A description of the major medical billing laws, and what you need to do to follow them...
Like regular commercial businesses, the healthcare industry has to comply with certain state and federal regulations to stay legal. Unlike regular commercial businesses, however, the healthcare industry has to follow additional rules and regulations.
This is because medical services not only deal with the business side of medicine, but also with the healthcare of individuals. This means that they have much more of a responsibility to remain within the ethical standards of business, as well as medical, practice.
On a national level, CMS and the CDC regulate much of the medical industry.
These two organizations govern Medicare and Medicaid services for the poor, elderly, and disabled (CMS), and the control of diseases (CDC). Working together, they create new regulations. These new rules make sure that all medical professionals provide the most up-to-date and trustworthy services to their patients.
The national government has also enacted laws which regulate the medical industry.
The biggest of these new laws is HIPAA, the Health Insurance Portability and Accountability Act. It's created many changes in the healthcare industry in the last decade.
HIPAA contains lots of new medical billing laws and regulations. One of the most important is patient confidentiality, which has made it necessary for each and every medical practice to create safeguards against the leaking of confidential patient information.
This includes requiring every employee in a medical office to sign a form stating their understanding and commitment to patient confidentiality. Another requirement of HIPAA is to inform each and every patient about their rights under HIPAA, including the confidentiality of their medical information.
Another important aspect of the HIPAA legislation is the enactment of HIPAA 5010. This is a requirement for all electronic patient data to be confidential, according to HIPAA standards.
A further requirement of HIPAA is the use of ICD-10 codes, which allow for more specificity in the reporting of patient diagnoses.
On a more local level, medical providers and offices are required to operate within the standards of ethical medical practice.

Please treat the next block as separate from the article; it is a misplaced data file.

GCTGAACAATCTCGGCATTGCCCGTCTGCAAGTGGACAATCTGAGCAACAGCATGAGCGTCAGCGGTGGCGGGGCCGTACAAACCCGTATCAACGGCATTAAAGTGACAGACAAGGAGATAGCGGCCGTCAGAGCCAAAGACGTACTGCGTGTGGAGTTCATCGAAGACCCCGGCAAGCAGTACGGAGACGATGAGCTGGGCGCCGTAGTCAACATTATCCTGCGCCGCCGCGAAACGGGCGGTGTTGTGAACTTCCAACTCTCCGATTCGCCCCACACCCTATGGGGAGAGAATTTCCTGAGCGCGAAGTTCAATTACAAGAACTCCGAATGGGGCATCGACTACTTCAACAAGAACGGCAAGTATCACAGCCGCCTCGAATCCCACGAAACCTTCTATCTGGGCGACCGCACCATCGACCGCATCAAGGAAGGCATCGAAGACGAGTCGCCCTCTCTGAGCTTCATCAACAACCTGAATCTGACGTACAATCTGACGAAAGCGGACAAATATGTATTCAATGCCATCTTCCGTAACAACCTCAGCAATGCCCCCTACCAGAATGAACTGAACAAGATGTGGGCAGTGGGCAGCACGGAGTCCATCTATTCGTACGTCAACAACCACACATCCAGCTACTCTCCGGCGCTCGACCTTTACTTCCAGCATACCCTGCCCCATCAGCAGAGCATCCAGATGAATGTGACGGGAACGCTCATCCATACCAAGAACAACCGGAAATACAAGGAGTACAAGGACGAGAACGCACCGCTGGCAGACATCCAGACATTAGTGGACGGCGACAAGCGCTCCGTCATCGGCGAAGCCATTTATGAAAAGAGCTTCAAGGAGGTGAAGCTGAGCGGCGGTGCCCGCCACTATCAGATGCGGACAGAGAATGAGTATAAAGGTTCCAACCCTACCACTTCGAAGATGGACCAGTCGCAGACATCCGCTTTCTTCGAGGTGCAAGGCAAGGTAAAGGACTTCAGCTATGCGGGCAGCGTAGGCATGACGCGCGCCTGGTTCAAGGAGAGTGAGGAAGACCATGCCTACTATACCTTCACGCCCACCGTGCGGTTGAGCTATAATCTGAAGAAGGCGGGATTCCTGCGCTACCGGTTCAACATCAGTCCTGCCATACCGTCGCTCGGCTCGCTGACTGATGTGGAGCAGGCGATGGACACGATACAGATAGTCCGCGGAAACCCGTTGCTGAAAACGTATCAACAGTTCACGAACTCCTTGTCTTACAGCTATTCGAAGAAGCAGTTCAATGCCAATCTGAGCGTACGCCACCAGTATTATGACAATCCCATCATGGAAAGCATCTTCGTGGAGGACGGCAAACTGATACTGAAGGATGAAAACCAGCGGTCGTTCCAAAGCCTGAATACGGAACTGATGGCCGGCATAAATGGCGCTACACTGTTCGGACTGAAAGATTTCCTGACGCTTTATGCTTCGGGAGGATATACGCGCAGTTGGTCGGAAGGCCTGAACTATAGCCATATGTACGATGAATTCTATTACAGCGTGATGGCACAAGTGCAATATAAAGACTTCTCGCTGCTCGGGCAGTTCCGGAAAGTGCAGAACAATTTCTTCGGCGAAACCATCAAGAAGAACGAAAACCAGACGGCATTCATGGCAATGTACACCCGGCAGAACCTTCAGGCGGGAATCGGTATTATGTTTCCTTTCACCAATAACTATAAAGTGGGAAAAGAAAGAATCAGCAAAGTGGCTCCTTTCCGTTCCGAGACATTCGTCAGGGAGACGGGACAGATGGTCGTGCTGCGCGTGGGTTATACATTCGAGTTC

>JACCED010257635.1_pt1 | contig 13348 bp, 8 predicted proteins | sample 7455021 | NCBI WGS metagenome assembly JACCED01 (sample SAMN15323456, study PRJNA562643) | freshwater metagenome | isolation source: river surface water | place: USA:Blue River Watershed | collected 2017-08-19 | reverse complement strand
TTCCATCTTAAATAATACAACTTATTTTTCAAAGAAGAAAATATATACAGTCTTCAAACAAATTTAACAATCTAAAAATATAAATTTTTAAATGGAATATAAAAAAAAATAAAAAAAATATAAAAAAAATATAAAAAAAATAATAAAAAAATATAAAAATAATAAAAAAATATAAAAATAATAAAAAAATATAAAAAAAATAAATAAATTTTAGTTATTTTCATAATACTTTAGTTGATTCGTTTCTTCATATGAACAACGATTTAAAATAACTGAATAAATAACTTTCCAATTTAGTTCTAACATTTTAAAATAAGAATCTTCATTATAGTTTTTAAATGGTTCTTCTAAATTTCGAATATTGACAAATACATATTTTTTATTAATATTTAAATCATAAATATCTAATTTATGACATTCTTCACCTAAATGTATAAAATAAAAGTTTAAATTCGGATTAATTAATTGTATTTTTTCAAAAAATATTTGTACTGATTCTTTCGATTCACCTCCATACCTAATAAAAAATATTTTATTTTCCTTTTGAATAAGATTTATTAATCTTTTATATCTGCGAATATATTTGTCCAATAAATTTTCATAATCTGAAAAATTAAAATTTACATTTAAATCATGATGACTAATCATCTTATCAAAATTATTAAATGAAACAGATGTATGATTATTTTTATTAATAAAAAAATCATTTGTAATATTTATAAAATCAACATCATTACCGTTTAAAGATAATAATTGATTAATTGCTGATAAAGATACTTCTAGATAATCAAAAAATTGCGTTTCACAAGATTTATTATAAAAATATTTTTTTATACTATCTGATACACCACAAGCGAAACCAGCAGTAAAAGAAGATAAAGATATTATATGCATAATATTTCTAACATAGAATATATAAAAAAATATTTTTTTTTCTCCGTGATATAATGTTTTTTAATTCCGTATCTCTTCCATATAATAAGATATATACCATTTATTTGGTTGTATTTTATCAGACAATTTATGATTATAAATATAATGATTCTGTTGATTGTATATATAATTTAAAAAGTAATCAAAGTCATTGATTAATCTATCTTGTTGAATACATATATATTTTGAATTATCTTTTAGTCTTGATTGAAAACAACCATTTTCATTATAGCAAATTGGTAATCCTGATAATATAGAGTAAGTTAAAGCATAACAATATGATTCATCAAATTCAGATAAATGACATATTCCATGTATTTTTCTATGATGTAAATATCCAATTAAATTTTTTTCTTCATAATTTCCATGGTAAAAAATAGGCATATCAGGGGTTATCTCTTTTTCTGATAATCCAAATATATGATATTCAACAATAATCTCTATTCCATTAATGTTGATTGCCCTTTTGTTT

This includes the way providers and their offices communicate with their patients, treat them while they are in the office, and provide the best care available to all patients.
Although most of these practices aren't illegal per se, they can make a provider or his office liable in court.
For example: if a patient wasn't treated to the best of the provider's ability because of their race or sexual orientation, then that provider would be liable if anything happened to that patient due to lack of adequate medical care.
In a hospital or large physician group setting, there may also be ethical committees. These gather in special situations to decide on the correct ethical medical treatment of patients. This is to avoid problems with treatment and to avoid future litigation, if necessary.
There may also be medical billing laws on the books regarding the standards of ethical business practice, such as discrimination. Any other specific laws would vary state-by-state.
See also: ethical considerations for medical billers.
Perhaps one of the biggest governing documents in medical offices are the provider's contract with insurance companies. These include regulations ranging from how long patients have to wait in the waiting room to how claims are billed and sent.
For every insurance company that a provider takes, he or she has to sign a contract which regulates the practices of the doctor and negotiates the payment amount for each code that the provider bills.
This contract includes clauses about the ways the provider's office will treat patients in the office (usually within the standards of ethical medical practice, and for reasonable and necessary services). The contract also includes important billing rules which the provider's office has to follow.
One of these rules is about balance billing.
When a provider signs a contract with an insurance company, he agrees to take a certain percentage or payment amount for specific services.
The amount that the physician bills over the agreed upon amount with the insurance must be written off by the doctor's office.
This means that the provider cannot bill the patient for any amount over the negotiated rate. If a provider does do this, it's called balance billing. Balance billing is illegal, per your contract with the insurance company.
Perhaps one of the biggest problems within the healthcare industry is medical billing fraud. This means that the provider's office is knowingly billing for services that weren't performed, or that are inaccurate.
The insurance company then pays more, which ultimately fattens the doctor's wallet.
Medical billing fraud is a serious offense and isn't taken lightly by the federal government. Depending on the extent and amount of the fraud, providers may have to pay huge fees or spend time in jail.
Besides all of the many regulations governing medical practices, doctors and their staff have to have good business practices. Many of these are not federally or locally governed, but concern the way you treat customers and the quality of service that you provide.
No matter what types of business you run or work in, it's important to make sure that you provide the best care possible and treat your customers like you would like to be treated yourself. The medical industry is no different!
We also recommend the ebook The Basics of Medical Billing for getting a good grasp of the industry.
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